top of page
  • Writer's pictureNishant Mittal

#52booksin2021: When things fall apart



What do you do when your worst fears come true? What does it feel like?


If you've read my stories of 2018, 2019, & 2020, you'll notice that I've somehow been escaping failures by a whisker. I've somehow been finding a way to get back in the game and win. The going has been rough since mid 2017, but I've stood the ground, always ready to stage a comeback. My stories end with a cliffhanger that has me exploring a new pathway to success. "Failure is just a stepping stone", that's what I've always believed in.


But 2021 was different. This year brought over four years of extraordinary struggle to a grinding halt. My worst fears came true. It was the year when I finally had to accept failure. There was no tricking the situation to forge an eventual win. It was plain and simple; things had fallen apart. Covid had ruined the company I had been building with everything I had, and I was now out of money, and out of luck. My co-founders had had to leave the ship & take up jobs, and I was left to chafe beneath the clouds of 'what was everything'. These were my worst fears, and they had come true. I never thought anything could have made me quit on my dream of building a great company, ever. But it happened anyway. This brings me back to the question:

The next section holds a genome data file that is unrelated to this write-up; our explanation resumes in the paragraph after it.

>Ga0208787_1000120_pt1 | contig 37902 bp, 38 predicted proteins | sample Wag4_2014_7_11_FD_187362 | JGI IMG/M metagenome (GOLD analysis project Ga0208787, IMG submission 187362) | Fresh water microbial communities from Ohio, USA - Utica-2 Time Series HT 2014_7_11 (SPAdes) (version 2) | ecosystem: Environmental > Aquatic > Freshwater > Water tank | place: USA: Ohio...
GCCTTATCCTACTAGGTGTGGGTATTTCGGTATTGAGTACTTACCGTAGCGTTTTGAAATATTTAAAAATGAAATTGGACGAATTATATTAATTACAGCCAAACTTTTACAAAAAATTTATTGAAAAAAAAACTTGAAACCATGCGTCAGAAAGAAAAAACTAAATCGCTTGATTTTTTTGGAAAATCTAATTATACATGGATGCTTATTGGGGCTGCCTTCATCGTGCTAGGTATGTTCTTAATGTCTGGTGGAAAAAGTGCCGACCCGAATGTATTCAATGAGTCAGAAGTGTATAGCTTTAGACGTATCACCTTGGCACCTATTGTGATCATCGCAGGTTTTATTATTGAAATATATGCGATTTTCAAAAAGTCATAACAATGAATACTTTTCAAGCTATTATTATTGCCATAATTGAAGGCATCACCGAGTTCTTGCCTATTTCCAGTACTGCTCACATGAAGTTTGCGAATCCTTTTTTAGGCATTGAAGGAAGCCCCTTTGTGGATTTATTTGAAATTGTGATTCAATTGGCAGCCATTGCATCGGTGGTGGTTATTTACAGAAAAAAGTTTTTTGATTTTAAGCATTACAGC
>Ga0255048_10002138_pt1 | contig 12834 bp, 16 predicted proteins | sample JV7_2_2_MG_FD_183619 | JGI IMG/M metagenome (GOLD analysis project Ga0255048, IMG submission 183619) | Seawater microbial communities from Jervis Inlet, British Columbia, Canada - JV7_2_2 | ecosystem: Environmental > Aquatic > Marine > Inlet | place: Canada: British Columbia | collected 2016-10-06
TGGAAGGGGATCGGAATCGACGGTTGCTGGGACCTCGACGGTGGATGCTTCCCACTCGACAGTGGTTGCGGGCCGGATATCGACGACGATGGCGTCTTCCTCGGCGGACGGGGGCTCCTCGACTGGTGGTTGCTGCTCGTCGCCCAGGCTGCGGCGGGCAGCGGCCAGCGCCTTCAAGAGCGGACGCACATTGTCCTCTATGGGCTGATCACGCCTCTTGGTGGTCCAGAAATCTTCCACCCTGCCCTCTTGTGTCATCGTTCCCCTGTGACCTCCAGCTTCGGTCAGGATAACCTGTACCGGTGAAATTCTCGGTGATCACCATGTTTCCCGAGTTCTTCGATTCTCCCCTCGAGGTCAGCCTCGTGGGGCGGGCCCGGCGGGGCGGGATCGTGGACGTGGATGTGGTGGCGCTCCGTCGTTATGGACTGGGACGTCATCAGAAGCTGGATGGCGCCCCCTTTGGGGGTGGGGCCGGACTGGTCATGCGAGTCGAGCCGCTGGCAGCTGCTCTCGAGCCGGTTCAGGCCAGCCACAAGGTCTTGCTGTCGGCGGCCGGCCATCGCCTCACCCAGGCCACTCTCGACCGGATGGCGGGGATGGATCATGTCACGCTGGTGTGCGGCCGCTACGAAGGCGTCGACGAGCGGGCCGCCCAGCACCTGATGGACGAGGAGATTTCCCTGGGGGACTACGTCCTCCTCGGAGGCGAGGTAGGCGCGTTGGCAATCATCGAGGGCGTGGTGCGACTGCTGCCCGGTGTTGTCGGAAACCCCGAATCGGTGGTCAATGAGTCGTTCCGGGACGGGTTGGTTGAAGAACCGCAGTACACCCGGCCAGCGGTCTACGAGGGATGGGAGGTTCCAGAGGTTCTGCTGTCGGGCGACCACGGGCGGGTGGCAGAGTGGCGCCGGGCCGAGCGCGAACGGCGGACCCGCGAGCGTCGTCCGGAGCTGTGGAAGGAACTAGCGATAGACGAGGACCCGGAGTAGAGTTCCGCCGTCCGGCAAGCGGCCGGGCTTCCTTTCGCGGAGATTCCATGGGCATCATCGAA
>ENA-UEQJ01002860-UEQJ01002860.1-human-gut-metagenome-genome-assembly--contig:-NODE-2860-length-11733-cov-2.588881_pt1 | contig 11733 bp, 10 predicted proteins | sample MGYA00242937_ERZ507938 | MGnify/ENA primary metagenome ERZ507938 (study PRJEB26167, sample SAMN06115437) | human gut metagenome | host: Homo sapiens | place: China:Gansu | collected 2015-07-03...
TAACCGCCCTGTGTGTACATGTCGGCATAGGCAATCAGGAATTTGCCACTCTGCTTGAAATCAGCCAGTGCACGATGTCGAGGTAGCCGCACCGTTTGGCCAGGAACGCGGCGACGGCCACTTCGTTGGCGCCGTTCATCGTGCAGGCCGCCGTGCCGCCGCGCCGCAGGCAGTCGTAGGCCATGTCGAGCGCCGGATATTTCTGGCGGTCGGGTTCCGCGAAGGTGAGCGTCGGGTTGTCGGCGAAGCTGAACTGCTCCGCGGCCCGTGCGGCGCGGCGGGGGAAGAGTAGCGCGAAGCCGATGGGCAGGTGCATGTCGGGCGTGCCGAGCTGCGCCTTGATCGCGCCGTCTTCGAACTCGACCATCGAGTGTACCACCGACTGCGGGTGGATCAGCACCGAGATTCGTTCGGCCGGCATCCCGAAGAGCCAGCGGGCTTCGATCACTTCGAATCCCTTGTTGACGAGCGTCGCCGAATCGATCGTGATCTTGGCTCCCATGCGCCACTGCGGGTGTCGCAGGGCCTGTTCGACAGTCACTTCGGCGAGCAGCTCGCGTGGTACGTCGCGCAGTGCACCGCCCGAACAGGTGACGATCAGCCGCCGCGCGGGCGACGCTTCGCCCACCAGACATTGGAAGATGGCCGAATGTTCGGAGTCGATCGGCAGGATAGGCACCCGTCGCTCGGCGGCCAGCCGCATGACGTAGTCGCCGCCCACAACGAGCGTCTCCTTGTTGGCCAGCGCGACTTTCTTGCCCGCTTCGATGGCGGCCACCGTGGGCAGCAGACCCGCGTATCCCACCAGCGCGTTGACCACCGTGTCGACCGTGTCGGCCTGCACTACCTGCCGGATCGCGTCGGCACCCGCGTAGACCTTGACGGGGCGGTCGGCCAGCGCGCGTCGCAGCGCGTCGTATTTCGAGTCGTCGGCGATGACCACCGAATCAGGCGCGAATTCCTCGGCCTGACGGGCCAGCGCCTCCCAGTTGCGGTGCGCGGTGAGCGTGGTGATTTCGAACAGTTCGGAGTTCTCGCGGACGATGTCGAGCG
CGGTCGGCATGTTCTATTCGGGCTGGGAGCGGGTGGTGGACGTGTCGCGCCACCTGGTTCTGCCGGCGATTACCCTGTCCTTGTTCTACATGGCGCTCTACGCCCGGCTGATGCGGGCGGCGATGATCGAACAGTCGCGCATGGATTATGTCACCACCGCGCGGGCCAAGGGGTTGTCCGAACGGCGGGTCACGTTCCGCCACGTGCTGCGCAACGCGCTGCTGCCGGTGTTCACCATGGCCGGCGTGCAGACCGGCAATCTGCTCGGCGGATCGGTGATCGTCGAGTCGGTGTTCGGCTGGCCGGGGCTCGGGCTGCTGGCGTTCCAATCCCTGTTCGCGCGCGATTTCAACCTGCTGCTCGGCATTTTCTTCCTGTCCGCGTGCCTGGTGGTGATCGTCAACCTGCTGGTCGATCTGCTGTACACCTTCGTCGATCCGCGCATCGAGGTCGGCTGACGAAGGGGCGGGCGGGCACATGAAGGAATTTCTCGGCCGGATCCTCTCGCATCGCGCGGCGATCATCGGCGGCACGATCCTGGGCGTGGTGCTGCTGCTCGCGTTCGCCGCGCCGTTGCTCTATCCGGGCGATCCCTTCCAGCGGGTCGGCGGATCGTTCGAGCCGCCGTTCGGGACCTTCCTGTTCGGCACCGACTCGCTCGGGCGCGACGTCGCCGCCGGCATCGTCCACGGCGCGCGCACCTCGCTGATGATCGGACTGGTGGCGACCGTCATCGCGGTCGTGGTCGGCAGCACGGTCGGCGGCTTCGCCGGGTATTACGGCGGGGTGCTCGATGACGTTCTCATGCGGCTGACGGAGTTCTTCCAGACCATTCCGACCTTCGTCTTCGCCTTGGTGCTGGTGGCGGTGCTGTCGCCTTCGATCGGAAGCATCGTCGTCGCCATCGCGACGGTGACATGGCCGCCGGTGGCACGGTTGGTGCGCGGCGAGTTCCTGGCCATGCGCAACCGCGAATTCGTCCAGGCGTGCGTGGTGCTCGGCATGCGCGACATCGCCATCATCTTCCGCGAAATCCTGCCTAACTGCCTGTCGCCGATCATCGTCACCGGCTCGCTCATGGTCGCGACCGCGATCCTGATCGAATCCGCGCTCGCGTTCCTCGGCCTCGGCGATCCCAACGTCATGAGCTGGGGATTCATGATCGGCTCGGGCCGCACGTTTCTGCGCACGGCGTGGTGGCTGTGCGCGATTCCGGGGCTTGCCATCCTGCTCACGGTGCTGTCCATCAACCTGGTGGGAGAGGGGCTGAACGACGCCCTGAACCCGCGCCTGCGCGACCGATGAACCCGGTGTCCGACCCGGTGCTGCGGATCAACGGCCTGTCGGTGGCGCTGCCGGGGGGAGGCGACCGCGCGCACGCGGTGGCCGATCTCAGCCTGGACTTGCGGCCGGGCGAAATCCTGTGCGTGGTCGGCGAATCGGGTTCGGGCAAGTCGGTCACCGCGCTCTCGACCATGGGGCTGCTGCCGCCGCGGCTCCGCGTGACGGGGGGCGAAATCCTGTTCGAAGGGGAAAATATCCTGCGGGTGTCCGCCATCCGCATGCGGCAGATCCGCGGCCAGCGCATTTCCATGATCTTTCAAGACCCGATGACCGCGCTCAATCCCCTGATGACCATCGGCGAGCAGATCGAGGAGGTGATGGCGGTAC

What do you do when your worst fears come true? What does it feel like?

To answer the question, it feels...okay. It doesn't feel good, but you learn to live with it. Not only did my startup fail this year, I also had to deal with a strange (and debilitating) side-effect of the Covid vaccine; I got Tinnitus (ringing in ears) and Hyperacusis (extreme sensitivity to the sounds of regular environment). Suddenly, my ears were hurting all the time, and my future as a growing musician became extremely difficult to imagine (I'm a pro with over 100,000 streams on my original songs on Spotify alone). This was beyond my worst fears, to be honest. But I learnt to live with it.

What I've realised is that fear of disaster hurts more than the actual disaster itself.

I thought my life will end if these things happened, but I'm still alive. At this moment, I'm seeing my company (SpotHealth) wither, and I have no golden parachutes, so to speak. But my imagination of this moment hurt more than the reality of it.

To cut the long story short, I think nothing is as bad as it seems. Not even your worst fears coming true.

Relax. Let go of your fears, and you're suddenly Superman. You've nothing to lose. :)


With this, let me come to my campaign called #52booksinayear which I've been running since many years now. Every year, I read books and post their reviews with a picture on all social networks (now on my website). By the end of the year, I post an article collecting a filtered list of book recommendations, and a little something about how my days went. It's a nice exercise which helps me gain perspective, and leave you with a (hopefully valuable) list of books to check out. Here are my top 4 recommendations from the books I read in 2021: